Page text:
Test your knowledge of irregular verbs in English with this crossword. Click here to download a PDF version with solution, and here to access an interactive web version that will work on phones and tablets.
Hundreds of people all around the world take part in world record attempts for the ninth annual Guinness World Records Day. Tara Cleary reports.
TRANSCRIPT REPORTER: This could make a person seriously dizzy. Texan Tim Wade breaking the Guinness World Record for the most consecutive handsprings - a total of 46. TIM WADE: "I hit the wall at 35 and from then on I, you kinda can't see very much and you're just kind of going what your body feels, with your kinaesthetic awareness." REPORTER: Thousands of people worldwide tried to break records in the ninth annual Guinness World Records Day. Joe Alexander from Hamburg, Germany walked … very carefully … across 60 upright bottles ... and he can catch 16 flying darts with his hand in one minute. In London a group of 10 women called 'Marawa's Majorettes' simultaneously spun 264 hula hoops. And there was also a lesson in this year's record day. Don't shoot hoops with this guy - Harlem Globetrotters Corey "Thunder" Law sinks the bucket from over 109 feet ... that's more than 33 meters.
COMMENT A great video for teaching about superlatives - the most, the best, the fastest, etc.
India has successfully launched a spacecraft to Mars - with the aim of becoming the fourth space agency to reach the Red Planet. The spacecraft is set to travel for 300 days, reaching Mars orbit in 2014.
If the satellite orbits the Red Planet, India's space agency will become the fourth in the world after those of the US, Russia and Europe to undertake a successful Mars mission. Full story >>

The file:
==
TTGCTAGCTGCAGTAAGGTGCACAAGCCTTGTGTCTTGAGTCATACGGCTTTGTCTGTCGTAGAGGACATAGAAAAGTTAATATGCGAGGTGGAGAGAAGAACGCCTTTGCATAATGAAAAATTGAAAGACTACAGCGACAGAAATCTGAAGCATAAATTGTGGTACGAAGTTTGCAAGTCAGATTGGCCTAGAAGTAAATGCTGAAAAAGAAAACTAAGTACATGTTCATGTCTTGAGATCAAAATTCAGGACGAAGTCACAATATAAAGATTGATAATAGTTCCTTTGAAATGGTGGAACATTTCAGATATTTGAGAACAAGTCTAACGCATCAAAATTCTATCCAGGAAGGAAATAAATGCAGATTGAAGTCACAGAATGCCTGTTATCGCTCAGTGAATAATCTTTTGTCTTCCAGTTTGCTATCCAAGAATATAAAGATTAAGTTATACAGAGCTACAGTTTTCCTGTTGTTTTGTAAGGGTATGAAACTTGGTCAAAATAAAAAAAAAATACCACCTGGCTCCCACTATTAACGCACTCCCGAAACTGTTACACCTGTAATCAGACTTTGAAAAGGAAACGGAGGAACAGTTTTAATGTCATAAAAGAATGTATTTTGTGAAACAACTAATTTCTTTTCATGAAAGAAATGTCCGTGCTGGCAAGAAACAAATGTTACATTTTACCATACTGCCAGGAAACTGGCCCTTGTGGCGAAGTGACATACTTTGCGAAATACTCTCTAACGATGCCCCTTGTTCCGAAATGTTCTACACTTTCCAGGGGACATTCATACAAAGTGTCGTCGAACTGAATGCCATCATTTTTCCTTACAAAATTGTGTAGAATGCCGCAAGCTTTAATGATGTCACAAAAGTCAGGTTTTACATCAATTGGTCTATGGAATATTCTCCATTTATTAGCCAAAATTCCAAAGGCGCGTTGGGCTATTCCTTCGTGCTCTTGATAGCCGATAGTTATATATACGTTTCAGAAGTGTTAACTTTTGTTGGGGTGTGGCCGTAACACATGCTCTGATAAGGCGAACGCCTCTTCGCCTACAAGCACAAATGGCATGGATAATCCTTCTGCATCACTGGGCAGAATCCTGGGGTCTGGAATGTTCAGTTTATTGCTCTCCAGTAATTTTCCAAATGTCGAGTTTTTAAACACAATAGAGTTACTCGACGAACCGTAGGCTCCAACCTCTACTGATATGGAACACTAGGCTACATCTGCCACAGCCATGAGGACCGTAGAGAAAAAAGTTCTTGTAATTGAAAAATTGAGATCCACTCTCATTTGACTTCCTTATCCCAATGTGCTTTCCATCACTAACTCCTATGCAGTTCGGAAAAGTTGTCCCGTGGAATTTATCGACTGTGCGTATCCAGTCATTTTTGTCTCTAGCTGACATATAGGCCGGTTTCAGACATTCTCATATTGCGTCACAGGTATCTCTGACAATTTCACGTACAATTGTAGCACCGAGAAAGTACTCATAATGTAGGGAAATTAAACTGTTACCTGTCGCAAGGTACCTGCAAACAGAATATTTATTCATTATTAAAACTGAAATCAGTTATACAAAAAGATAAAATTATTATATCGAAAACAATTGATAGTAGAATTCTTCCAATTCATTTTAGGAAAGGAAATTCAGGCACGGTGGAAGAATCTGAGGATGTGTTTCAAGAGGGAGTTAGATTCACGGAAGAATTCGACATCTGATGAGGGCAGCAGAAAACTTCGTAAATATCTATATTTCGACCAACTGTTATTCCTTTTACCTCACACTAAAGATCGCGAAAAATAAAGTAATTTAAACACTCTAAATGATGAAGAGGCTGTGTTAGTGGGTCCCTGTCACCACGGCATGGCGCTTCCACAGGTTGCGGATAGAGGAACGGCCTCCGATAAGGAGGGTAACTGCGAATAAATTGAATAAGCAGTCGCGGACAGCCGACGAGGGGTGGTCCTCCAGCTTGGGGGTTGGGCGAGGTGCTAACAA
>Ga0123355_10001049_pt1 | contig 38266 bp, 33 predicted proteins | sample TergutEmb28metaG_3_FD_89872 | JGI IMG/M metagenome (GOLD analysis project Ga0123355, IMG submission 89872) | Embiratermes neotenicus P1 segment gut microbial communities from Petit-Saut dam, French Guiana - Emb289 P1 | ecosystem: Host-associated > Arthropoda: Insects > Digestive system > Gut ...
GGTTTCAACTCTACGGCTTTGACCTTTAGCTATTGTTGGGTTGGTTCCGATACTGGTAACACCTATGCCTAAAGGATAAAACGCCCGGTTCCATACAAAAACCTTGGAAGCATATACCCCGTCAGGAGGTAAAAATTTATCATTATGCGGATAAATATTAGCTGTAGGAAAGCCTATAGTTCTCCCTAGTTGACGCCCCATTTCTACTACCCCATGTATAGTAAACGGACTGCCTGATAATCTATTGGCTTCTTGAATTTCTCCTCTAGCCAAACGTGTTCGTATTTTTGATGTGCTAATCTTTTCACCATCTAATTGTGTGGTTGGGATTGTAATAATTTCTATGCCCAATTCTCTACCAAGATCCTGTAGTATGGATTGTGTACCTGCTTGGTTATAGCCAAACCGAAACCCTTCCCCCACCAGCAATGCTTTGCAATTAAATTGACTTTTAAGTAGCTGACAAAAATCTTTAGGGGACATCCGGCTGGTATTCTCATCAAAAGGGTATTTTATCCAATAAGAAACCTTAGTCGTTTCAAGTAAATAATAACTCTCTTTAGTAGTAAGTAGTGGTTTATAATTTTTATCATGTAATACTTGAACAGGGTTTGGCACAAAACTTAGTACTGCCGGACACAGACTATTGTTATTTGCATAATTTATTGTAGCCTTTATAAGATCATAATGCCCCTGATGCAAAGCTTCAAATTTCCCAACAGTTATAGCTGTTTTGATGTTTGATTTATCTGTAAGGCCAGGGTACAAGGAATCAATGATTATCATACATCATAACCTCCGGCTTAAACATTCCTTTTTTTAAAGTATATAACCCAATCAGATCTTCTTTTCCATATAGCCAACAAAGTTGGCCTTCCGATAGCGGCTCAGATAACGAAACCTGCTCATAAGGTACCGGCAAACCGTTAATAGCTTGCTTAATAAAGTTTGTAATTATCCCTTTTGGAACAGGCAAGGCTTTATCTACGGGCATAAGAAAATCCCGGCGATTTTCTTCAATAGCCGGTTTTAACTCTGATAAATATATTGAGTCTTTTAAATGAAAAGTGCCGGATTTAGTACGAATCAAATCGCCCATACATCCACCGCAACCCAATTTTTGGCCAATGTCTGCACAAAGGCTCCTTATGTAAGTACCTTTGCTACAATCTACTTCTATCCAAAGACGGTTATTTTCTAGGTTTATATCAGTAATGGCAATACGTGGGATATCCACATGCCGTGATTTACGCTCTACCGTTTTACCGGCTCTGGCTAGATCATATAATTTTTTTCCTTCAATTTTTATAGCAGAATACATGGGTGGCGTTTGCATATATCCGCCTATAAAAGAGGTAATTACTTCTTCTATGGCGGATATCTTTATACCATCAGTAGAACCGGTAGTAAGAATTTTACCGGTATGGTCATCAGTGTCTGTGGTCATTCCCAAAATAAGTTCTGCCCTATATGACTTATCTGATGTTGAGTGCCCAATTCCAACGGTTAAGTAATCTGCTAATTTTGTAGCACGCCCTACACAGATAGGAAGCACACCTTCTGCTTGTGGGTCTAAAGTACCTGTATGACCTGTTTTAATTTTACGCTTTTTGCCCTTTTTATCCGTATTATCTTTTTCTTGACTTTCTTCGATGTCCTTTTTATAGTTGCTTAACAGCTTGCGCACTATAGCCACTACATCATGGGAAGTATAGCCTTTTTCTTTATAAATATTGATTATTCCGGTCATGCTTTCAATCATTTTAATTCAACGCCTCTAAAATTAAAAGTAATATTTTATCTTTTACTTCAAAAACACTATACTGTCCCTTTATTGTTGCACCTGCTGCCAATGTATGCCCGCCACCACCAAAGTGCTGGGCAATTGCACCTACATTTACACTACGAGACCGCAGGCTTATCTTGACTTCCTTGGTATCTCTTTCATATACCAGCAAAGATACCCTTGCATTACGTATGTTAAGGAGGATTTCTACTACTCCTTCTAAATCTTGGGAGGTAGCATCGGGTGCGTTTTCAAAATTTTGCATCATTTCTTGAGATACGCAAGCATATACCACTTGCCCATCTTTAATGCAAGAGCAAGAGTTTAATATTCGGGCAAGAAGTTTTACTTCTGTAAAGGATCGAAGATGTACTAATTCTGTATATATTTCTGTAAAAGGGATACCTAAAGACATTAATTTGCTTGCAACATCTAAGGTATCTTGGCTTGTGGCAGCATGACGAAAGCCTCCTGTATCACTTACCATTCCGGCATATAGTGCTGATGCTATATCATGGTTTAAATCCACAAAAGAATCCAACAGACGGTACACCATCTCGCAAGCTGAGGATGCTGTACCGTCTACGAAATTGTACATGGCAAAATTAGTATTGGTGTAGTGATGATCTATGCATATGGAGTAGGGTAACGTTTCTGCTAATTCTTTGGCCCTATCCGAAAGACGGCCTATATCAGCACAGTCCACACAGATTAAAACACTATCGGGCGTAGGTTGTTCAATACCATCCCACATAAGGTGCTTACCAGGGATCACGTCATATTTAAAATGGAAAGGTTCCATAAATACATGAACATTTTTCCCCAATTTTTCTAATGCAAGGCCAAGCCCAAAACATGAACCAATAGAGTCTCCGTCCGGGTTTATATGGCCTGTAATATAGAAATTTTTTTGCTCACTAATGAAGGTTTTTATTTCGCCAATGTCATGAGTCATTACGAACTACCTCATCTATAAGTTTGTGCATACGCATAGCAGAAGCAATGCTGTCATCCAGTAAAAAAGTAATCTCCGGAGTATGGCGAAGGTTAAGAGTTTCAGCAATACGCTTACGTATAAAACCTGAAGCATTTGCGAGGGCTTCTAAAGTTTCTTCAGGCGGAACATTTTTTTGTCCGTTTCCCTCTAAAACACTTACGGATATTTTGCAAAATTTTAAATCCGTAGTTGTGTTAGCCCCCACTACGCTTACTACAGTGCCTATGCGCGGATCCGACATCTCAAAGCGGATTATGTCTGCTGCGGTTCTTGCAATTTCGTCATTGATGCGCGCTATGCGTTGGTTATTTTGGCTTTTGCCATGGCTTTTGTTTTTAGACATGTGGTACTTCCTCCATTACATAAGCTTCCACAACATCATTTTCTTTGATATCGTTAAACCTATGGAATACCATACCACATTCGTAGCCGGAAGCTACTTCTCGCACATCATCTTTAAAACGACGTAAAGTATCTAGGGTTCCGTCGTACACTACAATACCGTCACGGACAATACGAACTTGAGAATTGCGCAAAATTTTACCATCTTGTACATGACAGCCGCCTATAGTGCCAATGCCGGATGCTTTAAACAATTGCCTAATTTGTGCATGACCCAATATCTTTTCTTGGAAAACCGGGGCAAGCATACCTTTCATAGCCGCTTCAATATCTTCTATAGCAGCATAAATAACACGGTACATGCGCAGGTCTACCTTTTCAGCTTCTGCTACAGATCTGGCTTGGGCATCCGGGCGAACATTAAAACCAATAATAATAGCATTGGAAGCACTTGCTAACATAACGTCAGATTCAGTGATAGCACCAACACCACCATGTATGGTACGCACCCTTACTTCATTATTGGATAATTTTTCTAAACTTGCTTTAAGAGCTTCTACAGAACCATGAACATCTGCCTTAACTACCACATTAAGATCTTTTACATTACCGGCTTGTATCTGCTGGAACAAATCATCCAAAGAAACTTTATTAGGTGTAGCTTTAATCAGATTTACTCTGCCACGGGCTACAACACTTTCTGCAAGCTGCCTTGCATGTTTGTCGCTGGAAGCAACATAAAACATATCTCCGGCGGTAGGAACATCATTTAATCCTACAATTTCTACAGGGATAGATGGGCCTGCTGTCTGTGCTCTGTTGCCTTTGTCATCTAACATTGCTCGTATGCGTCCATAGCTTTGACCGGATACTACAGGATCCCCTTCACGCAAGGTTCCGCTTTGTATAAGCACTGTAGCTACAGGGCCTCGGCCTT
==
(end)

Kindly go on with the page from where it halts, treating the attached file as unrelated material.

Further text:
THE CARTOON The cartoon by Peter Brookes from The Times shows the Indian rocket shooting off into space while down below hundreds of Indians are clinging precariously to a train. One of them asks the rhetorical question, "Is there a life down here?" (i.e. a life worth living).
COMMENTARY The cartoonist uses a line from a well-known David Bowie song to question the utility of a 'poor' country like India, which has serious infrastructure and public health problems (to name but two), spending $74m on a mission to Mars and roughly $1 billion a year on its overall space programme.
GRAMMAR Note the way in which the word 'life' is used in both an uncountable and countable form. In the phrase, "Is there life on Mars?" the word 'life' is uncountable because we are talking about living things in general. • Is there intelligent life on other planets? However, in the phrase "Is there a life down here?", the man is referring to the activities that form a particular part of a person's life. • He has had a good life. See here for more on the usage and meanings of 'life'.
Couple overcomes vertical challenges and tie the knot in Turkey. Sharon Reich reports.
TRANSCRIPT REPORTER: This couple are head over heels in love. The world's tallest man, Sultan Kosen, has finally found his match. The 8 foot 3 groom stood next to his bride who is just 5 foot 8 and barely reaches reaches his waist. SULTAN KOSEN: "I have found the woman of my life after a long search. I am truly happy for that." REPORTER: The Turkish farmer also holds the Guinness World Record for the biggest hands and feet.
IDIOMS 1. If you get hitched or tie the knot, you get married (see here and here for the origin of these expressions). 2. To be head over heels in love means to be deeply in love (see here for the origin of this expression).
GRAMMAR You may be wondering why the reporter says 'eight foot three' and not 'eight feet three' (which is also correct). See here for an explanation.
COMMENT This would be a good video for teaching about superlatives.
The world's best skateboarding goat, the globe's largest moving mechanical dragon and the smallest roadworthy car are among the latest records set and included in the Guinness World Records 2014 book. Tara Cleary reports.